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  • br Conclusions br Conflict of interest br Introduction

    2019-04-24


    Conclusions
    Conflict of interest
    Introduction Endless loop tachycardia (ELT) is a well-recognized complication of dual chamber pacing systems [1,2]. Recent pacemaker systems adopt algorithms of ELT termination given that ELT is generally maintained at the programmed upper tracking rate. The rate of ELT depends on the upper tracking rate, atrioventricular delay (AVD), and ventriculoatrial (VA) conduction time. The sum of the retrograde VA conduction time and the programmed AVD is equal to the ELT nitric oxide synthase inhibitor length with a rate below the upper tracking rate [3]. In this situation, ELT does not satisfy the termination algorithm of some pacemakers, and the tachycardia may continue. We report a case of ELT below the upper tracking rate.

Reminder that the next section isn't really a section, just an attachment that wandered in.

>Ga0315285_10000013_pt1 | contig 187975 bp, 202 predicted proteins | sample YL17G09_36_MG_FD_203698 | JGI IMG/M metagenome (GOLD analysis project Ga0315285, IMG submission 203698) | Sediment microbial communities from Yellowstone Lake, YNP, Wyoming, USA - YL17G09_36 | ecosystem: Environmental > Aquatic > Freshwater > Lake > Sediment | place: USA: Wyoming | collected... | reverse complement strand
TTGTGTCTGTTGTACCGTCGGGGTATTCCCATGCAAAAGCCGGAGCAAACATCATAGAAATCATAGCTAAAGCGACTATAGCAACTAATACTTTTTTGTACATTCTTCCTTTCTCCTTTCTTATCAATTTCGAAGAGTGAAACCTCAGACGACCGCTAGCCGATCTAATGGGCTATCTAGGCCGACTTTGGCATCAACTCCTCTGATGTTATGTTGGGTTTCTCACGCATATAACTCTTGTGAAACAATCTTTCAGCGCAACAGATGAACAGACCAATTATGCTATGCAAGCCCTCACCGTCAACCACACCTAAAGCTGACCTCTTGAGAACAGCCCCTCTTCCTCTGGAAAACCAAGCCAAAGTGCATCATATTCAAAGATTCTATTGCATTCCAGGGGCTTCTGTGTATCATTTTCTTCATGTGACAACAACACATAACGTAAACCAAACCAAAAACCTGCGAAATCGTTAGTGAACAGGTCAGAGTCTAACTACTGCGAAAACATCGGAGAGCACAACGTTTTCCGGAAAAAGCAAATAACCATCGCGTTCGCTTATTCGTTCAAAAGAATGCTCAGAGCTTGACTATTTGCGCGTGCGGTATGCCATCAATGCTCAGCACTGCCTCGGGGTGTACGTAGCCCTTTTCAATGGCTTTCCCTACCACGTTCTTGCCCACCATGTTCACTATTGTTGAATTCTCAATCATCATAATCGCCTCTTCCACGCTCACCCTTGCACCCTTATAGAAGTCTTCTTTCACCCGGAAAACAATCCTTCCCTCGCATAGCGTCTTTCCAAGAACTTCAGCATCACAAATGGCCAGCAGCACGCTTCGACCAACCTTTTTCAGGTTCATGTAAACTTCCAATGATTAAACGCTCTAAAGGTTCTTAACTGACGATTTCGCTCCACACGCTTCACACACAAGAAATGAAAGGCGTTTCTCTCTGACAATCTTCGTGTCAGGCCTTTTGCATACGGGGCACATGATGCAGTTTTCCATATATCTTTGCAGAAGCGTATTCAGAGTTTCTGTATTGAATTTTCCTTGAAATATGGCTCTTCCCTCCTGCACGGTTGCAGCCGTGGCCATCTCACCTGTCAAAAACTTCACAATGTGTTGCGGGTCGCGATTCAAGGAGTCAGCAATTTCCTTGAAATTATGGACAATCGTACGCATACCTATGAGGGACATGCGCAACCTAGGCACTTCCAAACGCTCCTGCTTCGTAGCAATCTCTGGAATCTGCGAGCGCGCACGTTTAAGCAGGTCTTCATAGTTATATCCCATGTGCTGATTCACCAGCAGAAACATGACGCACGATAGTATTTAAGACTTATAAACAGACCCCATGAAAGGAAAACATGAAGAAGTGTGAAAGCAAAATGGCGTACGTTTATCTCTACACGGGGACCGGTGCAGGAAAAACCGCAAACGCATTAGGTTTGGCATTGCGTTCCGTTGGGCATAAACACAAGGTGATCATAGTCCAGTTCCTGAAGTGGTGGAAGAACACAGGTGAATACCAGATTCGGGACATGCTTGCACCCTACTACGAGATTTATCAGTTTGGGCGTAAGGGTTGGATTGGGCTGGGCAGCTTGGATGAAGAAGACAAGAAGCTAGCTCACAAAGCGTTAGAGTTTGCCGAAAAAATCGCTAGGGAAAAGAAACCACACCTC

Case report An 82-year-old female with hypertrophic cardiomyopathy (HCM; mid-ventricular obstruction) and sick sinus syndrome (SSS) was implanted with a DDD pacemaker 15 years prior to this admission. The pacemaker generator was replaced for consumption of its battery 7 years prior (Vertus plus II, Guidant, Indianapolis, Indiana, USA), and she was followed at our pacemaker follow-up clinic. She experienced subjective symptoms such as shortness of breath, palpitation, and general fatigue in March 2011, and visited our department. Chest X-ray revealed cardiomegaly (CTR=68%) and lung congestion. The electrocardiogram (ECG) performed upon admission revealed atrial fibrillation (AF), with a heart rate of 100bpm and a negative T-wave in the precordial leads. We diagnosed the patient with congestive heart failure because of rapid AF and HCM, and began treatment. Echocardiogram showed asymmetric septal hypertrophy, a general decline in wall motion, and an ejection fraction of 43%. Congestive heart failure was well-controlled by the administration of angiotensin-converting enzyme inhibitor and diuretics. Because the patient had low cardiac function, amiodarone was added (a loading dose of 400mg/day) to control AF. After administration of amiodarone, AF became atrial flutter (AFL). We therefore performed an electrophysiological study (EPS). EPS revealed cavotricuspid isthmus (CTI)—dependent, counterclockwise AFL. Linear ablation of the CTI was performed. Burst pacing from the coronary sinus ostium to confirm the block line of the isthmus induced rapid, regular, ventricular pacing at a rate of 110bpm (Fig. 1A). Pacemaker telemetry data demonstrated A sense—V pace sequence during the tachycardia (Fig. 2A-1). The earliest site of atrial activation was the His bundle (HBE) recording site (Fig. 1). This tachycardia continued for 6min until it was terminated by a premature atrial beat and was induced repeatedly. The differential diagnosis of this tachycardia included ectopic atrial tachycardia and pacemaker-mediated endless loop tachycardia (ELT). Tachycardia was terminated by reprogramming the pacemaker mode from DDD to VVI, after which rapid atrial activation also disappeared (Fig. 3). We diagnosed this arrhythmia as ELT, which was conducted to the ventricle via the pacemaker and retrogradely to the atrium via the AV node. ELT was also induced during a standard pacemaker lead threshold-check session after EPS and catheter ablation. Pacemaker parameters are listed in Table 1. Prior to this admission, the ECG of this patient always showed A pace—V sense sequence during routine pacemaker clinics. We have never detected an episode of AV block. The DDD pacemaker was programmed with long AVD (paced as AVD 300ms, sensed AVD 270ms), and dynamic post-ventricular atrial refractory period (PVARP) mode (maximum PVARP, 250ms; minimum PVARP, 200ms). Dynamic PVARP mode is a dynamic interval designed to provide a longer PVARP at slower rates to enhance protection against ELT, and a shorter PVARP to enhance atrial sensing at high rates. The upper tracking rate was 120bpm. Pacemaker telemetry showed 250ms of retrograde VA conduction time over programmed PVARP of approximately 208ms at 110bpm. We reprogrammed her pacemaker to a longer, fixed PVARP (280ms), and a shorter AV delay (220ms), to ensure an upper tracking rate of 120bpm. After reprogramming the pacemaker, ELT no longer occurred. Two months later, amiodarone was discontinued because of appetite loss. We changed her prescription from 200mg/day amiodarone to 20mg/day aprindine hydrochloride to control paroxysmal atrial fibrillation (PAF). Pacemaker telemetry data showed shortening of the VA interval during rapid V-pacing at 110bpm after the change in anti-arrhythmic drugs (Fig. 2A-2, B-1, B-2). ELT was not induced after rapid ventricular pacing, even with the same programming parameters, before catheter ablation.